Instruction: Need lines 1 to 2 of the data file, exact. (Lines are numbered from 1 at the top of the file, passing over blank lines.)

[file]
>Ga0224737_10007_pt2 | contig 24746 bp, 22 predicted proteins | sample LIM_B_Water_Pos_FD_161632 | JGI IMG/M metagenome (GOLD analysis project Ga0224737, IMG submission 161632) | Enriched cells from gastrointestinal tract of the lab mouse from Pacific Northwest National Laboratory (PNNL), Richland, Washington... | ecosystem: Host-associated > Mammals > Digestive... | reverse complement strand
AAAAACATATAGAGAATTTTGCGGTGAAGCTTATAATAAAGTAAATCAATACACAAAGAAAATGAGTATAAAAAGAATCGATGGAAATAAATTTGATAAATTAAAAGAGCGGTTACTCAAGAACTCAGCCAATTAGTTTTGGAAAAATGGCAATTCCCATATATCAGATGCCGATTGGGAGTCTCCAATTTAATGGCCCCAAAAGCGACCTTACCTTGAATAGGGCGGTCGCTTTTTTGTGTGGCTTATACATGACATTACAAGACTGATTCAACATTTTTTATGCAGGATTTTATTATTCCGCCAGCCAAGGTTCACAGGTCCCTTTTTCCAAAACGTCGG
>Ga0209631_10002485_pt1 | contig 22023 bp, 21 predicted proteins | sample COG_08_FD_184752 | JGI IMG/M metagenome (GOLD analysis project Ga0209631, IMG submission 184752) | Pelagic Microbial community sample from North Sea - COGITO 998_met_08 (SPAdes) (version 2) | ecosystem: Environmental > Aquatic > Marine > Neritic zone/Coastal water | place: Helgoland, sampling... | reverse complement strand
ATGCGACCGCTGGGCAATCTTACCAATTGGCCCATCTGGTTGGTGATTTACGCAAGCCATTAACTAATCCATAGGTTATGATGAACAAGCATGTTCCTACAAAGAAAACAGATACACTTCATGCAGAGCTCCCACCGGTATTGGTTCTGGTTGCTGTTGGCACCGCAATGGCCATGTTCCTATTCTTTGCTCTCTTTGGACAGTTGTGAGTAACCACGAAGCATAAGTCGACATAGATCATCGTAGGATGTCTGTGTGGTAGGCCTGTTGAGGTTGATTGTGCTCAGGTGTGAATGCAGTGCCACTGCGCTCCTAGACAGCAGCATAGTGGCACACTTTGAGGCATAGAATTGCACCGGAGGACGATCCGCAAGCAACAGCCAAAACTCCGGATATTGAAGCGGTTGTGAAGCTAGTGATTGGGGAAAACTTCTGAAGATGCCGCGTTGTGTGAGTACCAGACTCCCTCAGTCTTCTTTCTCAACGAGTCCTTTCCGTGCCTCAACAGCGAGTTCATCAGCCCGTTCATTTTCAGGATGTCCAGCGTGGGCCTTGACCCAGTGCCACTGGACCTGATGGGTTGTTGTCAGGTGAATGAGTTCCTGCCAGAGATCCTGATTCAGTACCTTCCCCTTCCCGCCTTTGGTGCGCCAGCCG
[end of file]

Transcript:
>Ga0224737_10007_pt2 | contig 24746 bp, 22 predicted proteins | sample LIM_B_Water_Pos_FD_161632 | JGI IMG/M metagenome (GOLD analysis project Ga0224737, IMG submission 161632) | Enriched cells from gastrointestinal tract of the lab mouse from Pacific Northwest National Laboratory (PNNL), Richland, Washington... | ecosystem: Host-associated > Mammals > Digestive... | reverse complement strand
AAAAACATATAGAGAATTTTGCGGTGAAGCTTATAATAAAGTAAATCAATACACAAAGAAAATGAGTATAAAAAGAATCGATGGAAATAAATTTGATAAATTAAAAGAGCGGTTACTCAAGAACTCAGCCAATTAGTTTTGGAAAAATGGCAATTCCCATATATCAGATGCCGATTGGGAGTCTCCAATTTAATGGCCCCAAAAGCGACCTTACCTTGAATAGGGCGGTCGCTTTTTTGTGTGGCTTATACATGACATTACAAGACTGATTCAACATTTTTTATGCAGGATTTTATTATTCCGCCAGCCAAGGTTCACAGGTCCCTTTTTCCAAAACGTCGG